• An appeal concerning the extent of the obligation upon the court in England and Wales to enforce a foreign order in relation to children. The two children, a girl aged 16 and a boy aged 13, had lived in England and Wales for most of their lives and had been habitually resident here for at least six years. The judgment under appeal concerned applications by their father to enforce orders of the Spanish court granting him custody, and an application by the mother, made when the English court had jurisdiction, for an order that the children would live with her. The English court had refused recognition of the Spanish orders on the basis that they were irreconcilable with its own order for the children to live with their mother. In the view of Peter Jackson LJ, the judge had been right to find that she had the power to make welfare orders on the basis that the children were habitually resident in England and Wales and that the Spanish court was no longer seised. She was also right to not accept the father's argument that the recognition and enforcement proceedings should take priority. He expressed some reservations about her approach to the welfare assessment, but was not persuaded that her ultimate decision was wrong, and any procedural irregularity, whether or not it was described as serious, had not led to injustice. Moylan and Phillips LJJ agreed. The appeal was dismissed. Judgment, 22/01/2021, free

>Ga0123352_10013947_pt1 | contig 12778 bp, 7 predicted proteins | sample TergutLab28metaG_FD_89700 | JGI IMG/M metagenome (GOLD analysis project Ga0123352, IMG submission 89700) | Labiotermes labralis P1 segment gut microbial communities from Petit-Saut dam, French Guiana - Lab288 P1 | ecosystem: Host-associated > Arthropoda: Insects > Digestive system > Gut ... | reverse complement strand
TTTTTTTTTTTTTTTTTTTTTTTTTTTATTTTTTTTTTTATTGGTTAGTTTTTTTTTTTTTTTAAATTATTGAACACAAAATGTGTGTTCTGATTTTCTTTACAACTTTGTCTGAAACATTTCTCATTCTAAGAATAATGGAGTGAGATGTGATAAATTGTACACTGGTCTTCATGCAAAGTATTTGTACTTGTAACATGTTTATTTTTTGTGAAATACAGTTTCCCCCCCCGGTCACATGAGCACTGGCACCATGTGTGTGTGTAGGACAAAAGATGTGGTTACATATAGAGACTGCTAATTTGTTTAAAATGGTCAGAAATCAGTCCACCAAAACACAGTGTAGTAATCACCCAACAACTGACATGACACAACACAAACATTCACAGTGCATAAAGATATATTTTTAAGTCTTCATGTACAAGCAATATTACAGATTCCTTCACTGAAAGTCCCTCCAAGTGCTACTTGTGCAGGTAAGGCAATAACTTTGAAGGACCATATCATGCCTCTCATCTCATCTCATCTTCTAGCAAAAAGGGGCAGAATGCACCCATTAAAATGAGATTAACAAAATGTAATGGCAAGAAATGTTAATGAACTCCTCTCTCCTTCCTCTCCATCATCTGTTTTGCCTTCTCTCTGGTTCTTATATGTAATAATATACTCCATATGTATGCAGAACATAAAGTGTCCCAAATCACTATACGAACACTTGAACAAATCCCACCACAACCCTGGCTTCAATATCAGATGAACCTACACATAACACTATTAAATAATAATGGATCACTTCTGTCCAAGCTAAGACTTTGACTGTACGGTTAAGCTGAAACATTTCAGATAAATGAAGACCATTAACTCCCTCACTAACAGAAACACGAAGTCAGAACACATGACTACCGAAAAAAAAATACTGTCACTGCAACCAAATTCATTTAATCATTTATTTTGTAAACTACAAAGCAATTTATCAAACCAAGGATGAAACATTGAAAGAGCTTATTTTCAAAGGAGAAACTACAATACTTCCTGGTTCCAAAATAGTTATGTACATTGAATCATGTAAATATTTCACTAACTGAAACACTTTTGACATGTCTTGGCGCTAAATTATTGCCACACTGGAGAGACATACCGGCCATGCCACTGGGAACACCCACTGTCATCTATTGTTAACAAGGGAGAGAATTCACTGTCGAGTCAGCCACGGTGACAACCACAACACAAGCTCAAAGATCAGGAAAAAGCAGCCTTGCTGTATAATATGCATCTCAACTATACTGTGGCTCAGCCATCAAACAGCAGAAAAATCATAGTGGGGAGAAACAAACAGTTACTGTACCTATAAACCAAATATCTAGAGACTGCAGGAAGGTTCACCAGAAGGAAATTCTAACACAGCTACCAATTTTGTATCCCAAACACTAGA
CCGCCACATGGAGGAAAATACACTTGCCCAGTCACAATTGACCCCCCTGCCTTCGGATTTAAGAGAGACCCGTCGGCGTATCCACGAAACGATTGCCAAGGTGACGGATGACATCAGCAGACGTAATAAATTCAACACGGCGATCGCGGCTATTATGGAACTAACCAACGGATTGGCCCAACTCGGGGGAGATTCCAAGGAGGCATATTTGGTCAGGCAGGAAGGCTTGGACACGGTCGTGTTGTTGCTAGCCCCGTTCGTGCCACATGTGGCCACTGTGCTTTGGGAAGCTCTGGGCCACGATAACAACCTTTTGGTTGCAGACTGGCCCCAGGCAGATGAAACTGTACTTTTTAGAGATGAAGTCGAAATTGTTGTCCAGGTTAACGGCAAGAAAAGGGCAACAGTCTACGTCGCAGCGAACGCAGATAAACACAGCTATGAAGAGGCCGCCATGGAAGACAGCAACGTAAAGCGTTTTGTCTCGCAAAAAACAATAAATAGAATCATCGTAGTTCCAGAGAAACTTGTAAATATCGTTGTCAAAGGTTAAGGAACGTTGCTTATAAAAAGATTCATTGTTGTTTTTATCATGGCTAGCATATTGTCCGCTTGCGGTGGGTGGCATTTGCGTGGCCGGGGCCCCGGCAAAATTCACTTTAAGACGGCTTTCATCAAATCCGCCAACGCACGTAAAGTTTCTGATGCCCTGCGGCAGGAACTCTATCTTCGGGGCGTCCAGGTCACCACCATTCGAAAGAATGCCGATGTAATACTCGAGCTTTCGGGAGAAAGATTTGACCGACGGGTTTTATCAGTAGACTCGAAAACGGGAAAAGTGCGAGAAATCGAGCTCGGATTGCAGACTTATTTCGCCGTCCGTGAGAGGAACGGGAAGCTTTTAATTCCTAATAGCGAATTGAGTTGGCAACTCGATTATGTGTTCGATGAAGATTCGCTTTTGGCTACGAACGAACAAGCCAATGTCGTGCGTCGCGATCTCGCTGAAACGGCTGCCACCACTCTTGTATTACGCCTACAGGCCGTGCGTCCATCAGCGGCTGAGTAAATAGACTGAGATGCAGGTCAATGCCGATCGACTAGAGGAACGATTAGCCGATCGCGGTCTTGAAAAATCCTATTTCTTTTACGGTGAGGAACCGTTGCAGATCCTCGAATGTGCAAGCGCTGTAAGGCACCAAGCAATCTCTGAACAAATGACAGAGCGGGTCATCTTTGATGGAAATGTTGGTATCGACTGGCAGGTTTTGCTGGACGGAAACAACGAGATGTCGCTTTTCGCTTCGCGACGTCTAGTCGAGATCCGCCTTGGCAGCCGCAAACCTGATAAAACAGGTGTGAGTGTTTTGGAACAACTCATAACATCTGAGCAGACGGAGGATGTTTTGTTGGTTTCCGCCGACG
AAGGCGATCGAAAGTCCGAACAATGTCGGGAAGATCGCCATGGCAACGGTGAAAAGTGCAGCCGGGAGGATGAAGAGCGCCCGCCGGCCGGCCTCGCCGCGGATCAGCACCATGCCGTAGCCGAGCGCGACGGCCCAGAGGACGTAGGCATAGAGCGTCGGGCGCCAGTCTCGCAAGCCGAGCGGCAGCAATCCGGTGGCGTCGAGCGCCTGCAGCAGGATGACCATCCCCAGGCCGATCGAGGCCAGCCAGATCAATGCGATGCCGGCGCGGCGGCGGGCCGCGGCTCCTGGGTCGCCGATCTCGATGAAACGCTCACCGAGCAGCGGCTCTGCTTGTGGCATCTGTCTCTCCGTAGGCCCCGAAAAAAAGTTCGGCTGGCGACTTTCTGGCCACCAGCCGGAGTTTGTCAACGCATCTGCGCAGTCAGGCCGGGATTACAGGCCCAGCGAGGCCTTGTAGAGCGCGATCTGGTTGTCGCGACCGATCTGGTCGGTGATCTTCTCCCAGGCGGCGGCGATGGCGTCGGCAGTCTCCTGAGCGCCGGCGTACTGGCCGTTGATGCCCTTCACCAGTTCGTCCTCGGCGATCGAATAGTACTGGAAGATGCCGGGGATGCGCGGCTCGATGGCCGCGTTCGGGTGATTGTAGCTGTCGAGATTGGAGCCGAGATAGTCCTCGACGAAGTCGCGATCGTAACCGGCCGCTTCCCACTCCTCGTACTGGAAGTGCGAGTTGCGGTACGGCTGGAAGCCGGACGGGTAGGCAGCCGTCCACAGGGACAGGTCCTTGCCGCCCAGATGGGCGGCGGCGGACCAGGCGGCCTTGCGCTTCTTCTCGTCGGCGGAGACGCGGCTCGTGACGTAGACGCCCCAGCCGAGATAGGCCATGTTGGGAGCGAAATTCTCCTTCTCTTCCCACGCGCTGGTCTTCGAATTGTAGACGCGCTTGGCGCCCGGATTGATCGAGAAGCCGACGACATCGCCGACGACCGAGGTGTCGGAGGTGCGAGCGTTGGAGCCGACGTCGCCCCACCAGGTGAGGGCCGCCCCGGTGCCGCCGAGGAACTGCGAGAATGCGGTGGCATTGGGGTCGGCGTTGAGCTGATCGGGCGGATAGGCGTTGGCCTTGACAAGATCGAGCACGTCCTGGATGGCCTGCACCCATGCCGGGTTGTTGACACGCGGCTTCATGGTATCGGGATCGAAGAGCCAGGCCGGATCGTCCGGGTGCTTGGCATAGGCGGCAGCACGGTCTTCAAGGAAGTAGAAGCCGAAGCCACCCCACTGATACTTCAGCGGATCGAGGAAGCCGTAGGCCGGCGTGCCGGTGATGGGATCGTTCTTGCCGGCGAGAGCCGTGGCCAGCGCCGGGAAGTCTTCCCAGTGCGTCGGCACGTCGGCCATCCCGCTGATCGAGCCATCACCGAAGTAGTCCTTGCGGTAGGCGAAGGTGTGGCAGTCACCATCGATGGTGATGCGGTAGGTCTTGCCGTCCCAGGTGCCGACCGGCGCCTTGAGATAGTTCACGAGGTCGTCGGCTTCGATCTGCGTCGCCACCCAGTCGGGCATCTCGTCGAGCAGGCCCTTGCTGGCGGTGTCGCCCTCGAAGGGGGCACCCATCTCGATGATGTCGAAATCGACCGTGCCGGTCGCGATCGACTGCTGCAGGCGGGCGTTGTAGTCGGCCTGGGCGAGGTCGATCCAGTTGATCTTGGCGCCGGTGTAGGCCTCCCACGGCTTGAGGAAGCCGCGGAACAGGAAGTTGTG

• The mother was English, and the father was Libyan, with a British passport. They had three children, aged 3, 5 and 6. The mother had left Libya in 2018 but the children had remained there. She now applied under the inherent jurisdiction for orders that the court should protect the children, invoking "the ancient parens patriae jurisdiction": the Crown's obligation to protect those who are unable to protect themselves. She had not raised this in previous unsuccessful proceedings, relying instead on habitual residence and/or Article 10. Had this been a case about money, Mostyn J said, the failure to advance the parens patriae case first time round would not have been justified and therefore the current case would have stopped for Henderson abuse. However, because this was a case about children, he decided that this should instead be considered as part of the overall discretionary exercise as to whether the jurisdiction should be exercised. He found that the circumstances in this case were not sufficiently compelling to require the court to exercise its protective jurisdiction. The evidence showed that an order for repatriation which sought the assistance of the Libyan authorities would be futile. It did not show there had been a major deterioration in the security situation in Libya since the relocation to Libya, to which the wife had consented, nor since the previous order had been made, such that would justify it being set aside. The mother's application was dismissed. Mostyn J urged the father to allow the mother to have meaningful contact with her children. Judgment, 20/01/2021, free